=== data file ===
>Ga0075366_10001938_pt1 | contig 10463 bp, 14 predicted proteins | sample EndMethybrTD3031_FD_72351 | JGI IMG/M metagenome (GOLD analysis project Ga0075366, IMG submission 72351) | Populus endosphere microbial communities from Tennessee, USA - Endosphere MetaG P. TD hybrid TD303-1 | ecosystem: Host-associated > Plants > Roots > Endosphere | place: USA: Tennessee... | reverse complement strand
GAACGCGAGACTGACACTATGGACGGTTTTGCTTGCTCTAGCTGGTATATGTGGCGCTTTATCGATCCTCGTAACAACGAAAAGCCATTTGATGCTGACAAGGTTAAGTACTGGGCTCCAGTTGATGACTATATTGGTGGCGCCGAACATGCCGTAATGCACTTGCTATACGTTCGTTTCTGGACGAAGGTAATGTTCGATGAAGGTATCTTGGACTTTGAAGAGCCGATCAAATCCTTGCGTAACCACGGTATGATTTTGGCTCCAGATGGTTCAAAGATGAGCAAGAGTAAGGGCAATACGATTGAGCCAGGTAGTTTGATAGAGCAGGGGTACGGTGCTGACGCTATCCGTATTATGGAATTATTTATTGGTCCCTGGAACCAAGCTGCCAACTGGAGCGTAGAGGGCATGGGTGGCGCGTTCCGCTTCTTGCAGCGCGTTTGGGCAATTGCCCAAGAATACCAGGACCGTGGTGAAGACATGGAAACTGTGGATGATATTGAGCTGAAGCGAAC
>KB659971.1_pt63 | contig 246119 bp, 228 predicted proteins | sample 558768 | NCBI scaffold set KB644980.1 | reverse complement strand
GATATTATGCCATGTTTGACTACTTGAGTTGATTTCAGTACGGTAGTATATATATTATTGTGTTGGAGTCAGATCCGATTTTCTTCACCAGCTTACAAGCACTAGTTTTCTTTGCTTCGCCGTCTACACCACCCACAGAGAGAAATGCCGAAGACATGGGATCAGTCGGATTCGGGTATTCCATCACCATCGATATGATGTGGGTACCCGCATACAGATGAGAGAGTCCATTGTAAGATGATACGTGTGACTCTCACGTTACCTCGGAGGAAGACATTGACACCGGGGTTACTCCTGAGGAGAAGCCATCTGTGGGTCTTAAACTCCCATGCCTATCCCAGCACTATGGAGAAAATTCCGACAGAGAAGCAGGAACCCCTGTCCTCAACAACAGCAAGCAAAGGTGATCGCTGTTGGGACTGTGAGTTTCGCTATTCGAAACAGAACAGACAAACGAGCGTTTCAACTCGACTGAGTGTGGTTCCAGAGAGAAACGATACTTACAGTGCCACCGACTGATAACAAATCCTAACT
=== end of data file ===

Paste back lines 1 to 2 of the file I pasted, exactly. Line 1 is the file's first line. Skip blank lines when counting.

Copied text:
>Ga0075366_10001938_pt1 | contig 10463 bp, 14 predicted proteins | sample EndMethybrTD3031_FD_72351 | JGI IMG/M metagenome (GOLD analysis project Ga0075366, IMG submission 72351) | Populus endosphere microbial communities from Tennessee, USA - Endosphere MetaG P. TD hybrid TD303-1 | ecosystem: Host-associated > Plants > Roots > Endosphere | place: USA: Tennessee... | reverse complement strand
GAACGCGAGACTGACACTATGGACGGTTTTGCTTGCTCTAGCTGGTATATGTGGCGCTTTATCGATCCTCGTAACAACGAAAAGCCATTTGATGCTGACAAGGTTAAGTACTGGGCTCCAGTTGATGACTATATTGGTGGCGCCGAACATGCCGTAATGCACTTGCTATACGTTCGTTTCTGGACGAAGGTAATGTTCGATGAAGGTATCTTGGACTTTGAAGAGCCGATCAAATCCTTGCGTAACCACGGTATGATTTTGGCTCCAGATGGTTCAAAGATGAGCAAGAGTAAGGGCAATACGATTGAGCCAGGTAGTTTGATAGAGCAGGGGTACGGTGCTGACGCTATCCGTATTATGGAATTATTTATTGGTCCCTGGAACCAAGCTGCCAACTGGAGCGTAGAGGGCATGGGTGGCGCGTTCCGCTTCTTGCAGCGCGTTTGGGCAATTGCCCAAGAATACCAGGACCGTGGTGAAGACATGGAAACTGTGGATGATATTGAGCTGAAGCGAAC